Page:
Feb 7, 2017

Reads for the Rest of 2016

Taking a look back on what I read in the last months of 2016, there were some books I really liked and a few I wasn't too keen on. There was also a good amount of easy, fluffy reading- just the thing for picking up and putting down during newborn nursing sessions. :)
I always have a difficult time adequately describing what I liked or didn't like about a book, so I'll only go into some them...
  • On the Other Side of Fear: How I Found Peace- written by Hallie and just so good!
  •  Finding Father Christmas & Engaging Father Christmas by Robin Jones Gunn
  • Harry Potter and the Cursed Child by J.K. Rowling and Jack Thorne
  • First Comes Love by Emily Giffin
  • Keep Me Posted by Lisa Beazley
The Awakening of Miss Prim by Natalia Sanmartin Fenollera
I really wanted to love this book but a few things about it didn't jive with me. First off, I couldn't grasp what time period this took place in. At the beginning I thought it was maybe early 1900s but then was thrown off when a computer was mentioned; for the rest of the book I had a difficult time visualizing the setting. Also, I wish the author had chosen to give "The Man in the Armchair" a name. Finally, what this Goodreads reviewer said: "The ideas portrayed by the characters about happiness and truth and beauty, while I happen to agree with all of them, were heavy-handed and off-putting". It just wasn't my favorite but I know a lot of people love it!

Eligible: A Modern Retelling of Pride and Prejudice by Curtis Sittenfeld
Okay, I really enjoy watching different movie adaptations of P&P and other Austen novels but I did not like this book at all. The author equated modern retelling with adding pretty much everything morally controversial, and the Bennet parents are, of course, conservatives (ridiculous, racist, backwards, unenlightened...). The character of Lydia is the one who becomes the hero in the end because of her scandal- although not a scandal to those who are "morally enlightened", and the character of Elizabeth hardly has any redeeming qualities or an ounce of likeability throughout the story. I was not a fan!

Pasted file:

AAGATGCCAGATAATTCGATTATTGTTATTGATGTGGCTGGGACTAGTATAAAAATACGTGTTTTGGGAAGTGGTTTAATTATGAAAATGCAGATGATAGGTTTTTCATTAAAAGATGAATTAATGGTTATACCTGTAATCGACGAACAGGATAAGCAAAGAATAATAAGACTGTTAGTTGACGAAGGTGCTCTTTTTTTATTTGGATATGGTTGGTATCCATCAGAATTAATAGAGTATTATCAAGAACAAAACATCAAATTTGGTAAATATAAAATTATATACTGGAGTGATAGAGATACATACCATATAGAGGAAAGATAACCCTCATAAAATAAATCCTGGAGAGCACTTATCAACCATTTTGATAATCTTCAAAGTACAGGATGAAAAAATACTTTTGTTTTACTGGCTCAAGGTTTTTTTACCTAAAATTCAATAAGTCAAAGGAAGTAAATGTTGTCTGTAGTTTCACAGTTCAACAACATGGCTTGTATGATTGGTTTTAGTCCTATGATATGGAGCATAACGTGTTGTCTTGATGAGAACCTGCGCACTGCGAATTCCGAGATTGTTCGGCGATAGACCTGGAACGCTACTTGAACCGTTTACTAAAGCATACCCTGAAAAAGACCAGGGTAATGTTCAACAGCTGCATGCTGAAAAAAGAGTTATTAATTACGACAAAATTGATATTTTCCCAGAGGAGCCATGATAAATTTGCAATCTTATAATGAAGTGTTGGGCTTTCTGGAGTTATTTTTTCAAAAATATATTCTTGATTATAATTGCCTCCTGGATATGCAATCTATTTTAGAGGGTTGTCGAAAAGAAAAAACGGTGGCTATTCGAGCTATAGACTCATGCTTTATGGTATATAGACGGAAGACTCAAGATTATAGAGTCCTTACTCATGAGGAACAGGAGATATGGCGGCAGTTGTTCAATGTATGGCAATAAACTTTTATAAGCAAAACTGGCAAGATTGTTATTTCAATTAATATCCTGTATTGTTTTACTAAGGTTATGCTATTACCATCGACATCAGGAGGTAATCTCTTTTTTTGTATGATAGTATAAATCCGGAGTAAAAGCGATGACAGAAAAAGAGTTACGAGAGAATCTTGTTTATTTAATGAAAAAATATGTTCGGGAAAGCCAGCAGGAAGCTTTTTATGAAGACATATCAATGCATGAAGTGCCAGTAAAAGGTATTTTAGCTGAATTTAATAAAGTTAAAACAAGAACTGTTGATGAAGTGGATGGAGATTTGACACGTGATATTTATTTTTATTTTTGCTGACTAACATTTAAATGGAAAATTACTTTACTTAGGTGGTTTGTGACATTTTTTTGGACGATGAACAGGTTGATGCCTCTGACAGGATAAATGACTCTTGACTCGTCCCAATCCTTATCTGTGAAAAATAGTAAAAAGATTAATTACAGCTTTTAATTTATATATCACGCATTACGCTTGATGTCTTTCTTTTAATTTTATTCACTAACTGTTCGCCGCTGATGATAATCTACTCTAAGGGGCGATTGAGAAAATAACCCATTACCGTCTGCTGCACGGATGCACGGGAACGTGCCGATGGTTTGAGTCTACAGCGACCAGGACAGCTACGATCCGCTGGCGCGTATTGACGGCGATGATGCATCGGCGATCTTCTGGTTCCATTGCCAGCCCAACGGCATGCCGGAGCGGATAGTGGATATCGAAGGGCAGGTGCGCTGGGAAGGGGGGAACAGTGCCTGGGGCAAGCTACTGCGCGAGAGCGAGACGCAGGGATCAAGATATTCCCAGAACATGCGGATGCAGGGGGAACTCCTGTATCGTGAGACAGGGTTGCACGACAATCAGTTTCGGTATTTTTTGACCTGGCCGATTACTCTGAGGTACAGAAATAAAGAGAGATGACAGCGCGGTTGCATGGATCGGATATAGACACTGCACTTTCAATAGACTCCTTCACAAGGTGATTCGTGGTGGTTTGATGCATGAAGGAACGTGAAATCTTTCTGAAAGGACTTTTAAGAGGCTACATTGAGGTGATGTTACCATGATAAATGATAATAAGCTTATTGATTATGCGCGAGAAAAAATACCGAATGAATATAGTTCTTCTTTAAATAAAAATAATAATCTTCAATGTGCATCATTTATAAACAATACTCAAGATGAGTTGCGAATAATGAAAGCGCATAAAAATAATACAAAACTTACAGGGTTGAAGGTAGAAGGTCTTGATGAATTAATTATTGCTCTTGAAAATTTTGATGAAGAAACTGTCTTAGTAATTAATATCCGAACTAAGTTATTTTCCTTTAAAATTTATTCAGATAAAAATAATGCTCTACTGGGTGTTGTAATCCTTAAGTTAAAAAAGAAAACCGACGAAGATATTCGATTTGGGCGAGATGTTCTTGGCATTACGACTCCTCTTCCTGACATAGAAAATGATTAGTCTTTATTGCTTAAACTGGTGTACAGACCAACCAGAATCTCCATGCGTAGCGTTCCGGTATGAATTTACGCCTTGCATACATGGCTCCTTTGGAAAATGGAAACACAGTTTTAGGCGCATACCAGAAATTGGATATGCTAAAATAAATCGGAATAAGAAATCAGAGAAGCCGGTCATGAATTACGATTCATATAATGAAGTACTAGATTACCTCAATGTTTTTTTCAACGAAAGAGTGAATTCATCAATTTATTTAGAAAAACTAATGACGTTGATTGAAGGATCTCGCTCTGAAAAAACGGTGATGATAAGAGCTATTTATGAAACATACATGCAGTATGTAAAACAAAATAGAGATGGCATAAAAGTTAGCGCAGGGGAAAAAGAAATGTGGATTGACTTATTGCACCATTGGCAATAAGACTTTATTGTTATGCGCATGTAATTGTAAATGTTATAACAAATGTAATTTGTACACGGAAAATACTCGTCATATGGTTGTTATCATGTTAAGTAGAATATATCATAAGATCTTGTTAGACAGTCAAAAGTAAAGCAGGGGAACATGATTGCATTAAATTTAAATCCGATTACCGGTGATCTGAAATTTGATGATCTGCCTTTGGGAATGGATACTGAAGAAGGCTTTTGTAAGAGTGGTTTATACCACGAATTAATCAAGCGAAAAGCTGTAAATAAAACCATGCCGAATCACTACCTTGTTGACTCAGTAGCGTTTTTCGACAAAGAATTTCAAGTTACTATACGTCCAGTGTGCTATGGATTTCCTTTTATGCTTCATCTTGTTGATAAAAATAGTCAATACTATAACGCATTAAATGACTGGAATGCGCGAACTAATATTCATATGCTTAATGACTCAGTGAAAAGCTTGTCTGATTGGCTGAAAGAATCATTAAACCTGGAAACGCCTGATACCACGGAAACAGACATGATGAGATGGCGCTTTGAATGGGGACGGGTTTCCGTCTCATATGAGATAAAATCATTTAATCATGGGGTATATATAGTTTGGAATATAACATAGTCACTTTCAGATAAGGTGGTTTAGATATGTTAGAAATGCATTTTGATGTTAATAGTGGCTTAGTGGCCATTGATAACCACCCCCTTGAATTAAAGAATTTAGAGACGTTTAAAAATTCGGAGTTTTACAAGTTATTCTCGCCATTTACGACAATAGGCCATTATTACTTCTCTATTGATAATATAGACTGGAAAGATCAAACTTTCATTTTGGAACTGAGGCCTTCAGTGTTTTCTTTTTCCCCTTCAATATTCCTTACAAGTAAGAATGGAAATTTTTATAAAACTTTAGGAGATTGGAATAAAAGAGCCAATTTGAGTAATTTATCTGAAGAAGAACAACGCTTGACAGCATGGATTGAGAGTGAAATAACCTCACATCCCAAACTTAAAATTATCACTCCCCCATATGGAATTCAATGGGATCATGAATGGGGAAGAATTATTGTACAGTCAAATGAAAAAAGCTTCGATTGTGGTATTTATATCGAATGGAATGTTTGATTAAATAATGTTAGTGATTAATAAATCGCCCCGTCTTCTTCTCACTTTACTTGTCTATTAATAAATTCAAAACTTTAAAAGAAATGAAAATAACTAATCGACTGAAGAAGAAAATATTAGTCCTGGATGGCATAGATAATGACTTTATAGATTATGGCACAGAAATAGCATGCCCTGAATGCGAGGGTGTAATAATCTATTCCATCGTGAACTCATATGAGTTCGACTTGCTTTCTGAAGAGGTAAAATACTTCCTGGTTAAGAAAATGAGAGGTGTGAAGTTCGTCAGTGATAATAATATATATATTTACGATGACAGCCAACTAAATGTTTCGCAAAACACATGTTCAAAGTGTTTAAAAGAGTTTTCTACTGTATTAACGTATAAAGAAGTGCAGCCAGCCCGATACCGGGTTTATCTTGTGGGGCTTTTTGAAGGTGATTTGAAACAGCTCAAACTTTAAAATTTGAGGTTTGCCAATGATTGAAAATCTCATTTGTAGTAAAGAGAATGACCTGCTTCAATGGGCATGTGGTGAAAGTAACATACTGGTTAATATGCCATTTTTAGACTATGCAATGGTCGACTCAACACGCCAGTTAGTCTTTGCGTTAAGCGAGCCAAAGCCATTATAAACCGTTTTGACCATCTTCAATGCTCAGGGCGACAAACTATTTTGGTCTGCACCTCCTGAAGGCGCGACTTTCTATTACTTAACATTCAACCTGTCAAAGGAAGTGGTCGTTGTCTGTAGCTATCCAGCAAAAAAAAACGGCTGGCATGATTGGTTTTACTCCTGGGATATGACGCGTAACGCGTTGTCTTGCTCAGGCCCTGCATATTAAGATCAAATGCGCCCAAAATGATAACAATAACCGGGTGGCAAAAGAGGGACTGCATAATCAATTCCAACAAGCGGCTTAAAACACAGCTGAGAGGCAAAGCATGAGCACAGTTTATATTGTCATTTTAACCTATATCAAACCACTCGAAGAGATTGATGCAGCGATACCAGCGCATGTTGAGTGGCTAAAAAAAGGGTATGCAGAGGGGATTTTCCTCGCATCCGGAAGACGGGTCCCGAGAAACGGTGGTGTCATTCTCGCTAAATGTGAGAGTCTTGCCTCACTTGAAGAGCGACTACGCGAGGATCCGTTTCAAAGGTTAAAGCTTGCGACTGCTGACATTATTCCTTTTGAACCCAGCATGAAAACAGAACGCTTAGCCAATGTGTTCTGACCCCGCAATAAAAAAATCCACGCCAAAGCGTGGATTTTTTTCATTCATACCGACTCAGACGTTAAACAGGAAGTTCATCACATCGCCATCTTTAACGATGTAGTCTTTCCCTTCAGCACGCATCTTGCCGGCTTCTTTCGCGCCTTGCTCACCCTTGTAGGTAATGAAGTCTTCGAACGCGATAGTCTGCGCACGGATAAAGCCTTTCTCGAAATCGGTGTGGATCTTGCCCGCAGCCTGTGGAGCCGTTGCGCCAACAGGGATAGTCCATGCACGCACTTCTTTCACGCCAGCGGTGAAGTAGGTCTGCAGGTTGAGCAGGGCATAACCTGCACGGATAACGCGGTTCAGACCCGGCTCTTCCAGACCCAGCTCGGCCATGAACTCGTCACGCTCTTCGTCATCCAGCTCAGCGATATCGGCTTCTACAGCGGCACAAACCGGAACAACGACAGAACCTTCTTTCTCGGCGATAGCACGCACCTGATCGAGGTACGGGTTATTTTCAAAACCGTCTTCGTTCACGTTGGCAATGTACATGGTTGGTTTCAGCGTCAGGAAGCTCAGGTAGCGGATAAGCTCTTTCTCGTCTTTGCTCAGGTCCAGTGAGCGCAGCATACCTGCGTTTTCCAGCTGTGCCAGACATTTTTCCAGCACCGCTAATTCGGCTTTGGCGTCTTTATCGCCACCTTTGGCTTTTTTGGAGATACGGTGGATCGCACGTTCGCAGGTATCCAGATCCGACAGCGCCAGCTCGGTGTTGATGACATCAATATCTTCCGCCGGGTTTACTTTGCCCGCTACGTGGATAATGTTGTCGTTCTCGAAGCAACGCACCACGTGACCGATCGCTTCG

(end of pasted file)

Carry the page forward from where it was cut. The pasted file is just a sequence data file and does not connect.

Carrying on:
Present Over Perfect: Leaving Behind Frantic for a Simpler, More Soulful Way of Living by Shauna Niequist
This is one I wouldn't mind re-visiting again, as I really liked everything she had to say and would like her words to saturate a bit more. Maybe when the library request queue whittles itself down. :)

A Spoonful of Sugar: A Nanny's Story by Brenda Ashford
This was a fun and interesting memoir that I picked this up at the suggestion of a friend. It's written by a woman who was a British Nanny for over 60 years! Such a unique and fascinating life.

Rosemary: The Hidden Kennedy Daughter by Kate Clifford Larson
Overall I thought this was a good read but here's what I found sadly ironic: the author makes it a point to show how far society has come in its treatment of the mentally and physically disabled, and she highlights the Foundations and legislation championed along by members of the Kennedy family (because of Rosemary)...but then how many babies are aborted each year because of disability diagnoses? And what about laws coming into effect that allow and push for euthanasia and physician assisted suicide? Sadly, as a society, we haven't made great strides all-around in terms of acceptance for the suffering and disabled.


  1. Omg, I felt that way about Miss Prim too. Definitely heavy-handed! I couldn't help but get a bit eye-rolly while reading it! And I haven't read the book about Rosemary Kennedy but I have read about her birth which was initially the reason for her disabilities; so so sad.

    1. Yes- her birth! The circumstances in light of modern medicine are horrifying and so very sad.


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